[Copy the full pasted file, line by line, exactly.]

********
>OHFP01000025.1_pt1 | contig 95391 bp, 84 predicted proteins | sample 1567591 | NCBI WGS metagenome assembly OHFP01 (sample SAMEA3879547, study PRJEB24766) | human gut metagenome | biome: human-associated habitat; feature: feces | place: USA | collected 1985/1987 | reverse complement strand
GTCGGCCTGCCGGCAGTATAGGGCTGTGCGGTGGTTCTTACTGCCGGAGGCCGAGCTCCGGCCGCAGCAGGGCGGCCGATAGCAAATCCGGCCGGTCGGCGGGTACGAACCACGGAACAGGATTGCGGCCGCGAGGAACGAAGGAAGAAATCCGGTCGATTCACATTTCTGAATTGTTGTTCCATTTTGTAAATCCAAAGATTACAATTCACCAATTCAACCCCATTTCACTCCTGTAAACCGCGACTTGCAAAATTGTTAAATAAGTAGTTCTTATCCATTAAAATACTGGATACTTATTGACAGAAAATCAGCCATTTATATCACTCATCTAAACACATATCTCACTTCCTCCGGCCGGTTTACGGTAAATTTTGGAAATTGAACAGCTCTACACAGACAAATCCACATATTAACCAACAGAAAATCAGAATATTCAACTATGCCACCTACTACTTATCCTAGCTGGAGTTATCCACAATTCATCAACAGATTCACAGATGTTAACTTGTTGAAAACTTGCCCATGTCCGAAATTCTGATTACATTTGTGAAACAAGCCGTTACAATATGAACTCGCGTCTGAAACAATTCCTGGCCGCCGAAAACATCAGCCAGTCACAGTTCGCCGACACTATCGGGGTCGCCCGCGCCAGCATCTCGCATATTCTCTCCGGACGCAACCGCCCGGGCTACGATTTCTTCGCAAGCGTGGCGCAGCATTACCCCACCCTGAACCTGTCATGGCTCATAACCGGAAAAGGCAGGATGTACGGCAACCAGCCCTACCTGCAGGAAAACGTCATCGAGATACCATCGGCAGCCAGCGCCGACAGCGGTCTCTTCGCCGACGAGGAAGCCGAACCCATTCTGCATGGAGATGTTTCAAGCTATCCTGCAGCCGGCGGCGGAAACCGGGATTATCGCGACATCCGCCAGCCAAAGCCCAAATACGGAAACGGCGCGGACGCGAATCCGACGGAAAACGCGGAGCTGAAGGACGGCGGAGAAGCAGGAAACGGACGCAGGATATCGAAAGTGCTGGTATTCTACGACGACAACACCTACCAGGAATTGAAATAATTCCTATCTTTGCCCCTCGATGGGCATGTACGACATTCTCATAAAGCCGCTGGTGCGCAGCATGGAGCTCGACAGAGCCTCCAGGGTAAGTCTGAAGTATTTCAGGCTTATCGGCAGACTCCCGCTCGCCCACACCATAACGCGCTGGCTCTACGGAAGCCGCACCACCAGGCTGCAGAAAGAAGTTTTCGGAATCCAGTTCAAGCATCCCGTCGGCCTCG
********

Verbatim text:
>OHFP01000025.1_pt1 | contig 95391 bp, 84 predicted proteins | sample 1567591 | NCBI WGS metagenome assembly OHFP01 (sample SAMEA3879547, study PRJEB24766) | human gut metagenome | biome: human-associated habitat; feature: feces | place: USA | collected 1985/1987 | reverse complement strand
GTCGGCCTGCCGGCAGTATAGGGCTGTGCGGTGGTTCTTACTGCCGGAGGCCGAGCTCCGGCCGCAGCAGGGCGGCCGATAGCAAATCCGGCCGGTCGGCGGGTACGAACCACGGAACAGGATTGCGGCCGCGAGGAACGAAGGAAGAAATCCGGTCGATTCACATTTCTGAATTGTTGTTCCATTTTGTAAATCCAAAGATTACAATTCACCAATTCAACCCCATTTCACTCCTGTAAACCGCGACTTGCAAAATTGTTAAATAAGTAGTTCTTATCCATTAAAATACTGGATACTTATTGACAGAAAATCAGCCATTTATATCACTCATCTAAACACATATCTCACTTCCTCCGGCCGGTTTACGGTAAATTTTGGAAATTGAACAGCTCTACACAGACAAATCCACATATTAACCAACAGAAAATCAGAATATTCAACTATGCCACCTACTACTTATCCTAGCTGGAGTTATCCACAATTCATCAACAGATTCACAGATGTTAACTTGTTGAAAACTTGCCCATGTCCGAAATTCTGATTACATTTGTGAAACAAGCCGTTACAATATGAACTCGCGTCTGAAACAATTCCTGGCCGCCGAAAACATCAGCCAGTCACAGTTCGCCGACACTATCGGGGTCGCCCGCGCCAGCATCTCGCATATTCTCTCCGGACGCAACCGCCCGGGCTACGATTTCTTCGCAAGCGTGGCGCAGCATTACCCCACCCTGAACCTGTCATGGCTCATAACCGGAAAAGGCAGGATGTACGGCAACCAGCCCTACCTGCAGGAAAACGTCATCGAGATACCATCGGCAGCCAGCGCCGACAGCGGTCTCTTCGCCGACGAGGAAGCCGAACCCATTCTGCATGGAGATGTTTCAAGCTATCCTGCAGCCGGCGGCGGAAACCGGGATTATCGCGACATCCGCCAGCCAAAGCCCAAATACGGAAACGGCGCGGACGCGAATCCGACGGAAAACGCGGAGCTGAAGGACGGCGGAGAAGCAGGAAACGGACGCAGGATATCGAAAGTGCTGGTATTCTACGACGACAACACCTACCAGGAATTGAAATAATTCCTATCTTTGCCCCTCGATGGGCATGTACGACATTCTCATAAAGCCGCTGGTGCGCAGCATGGAGCTCGACAGAGCCTCCAGGGTAAGTCTGAAGTATTTCAGGCTTATCGGCAGACTCCCGCTCGCCCACACCATAACGCGCTGGCTCTACGGAAGCCGCACCACCAGGCTGCAGAAAGAAGTTTTCGGAATCCAGTTCAAGCATCCCGTCGGCCTCG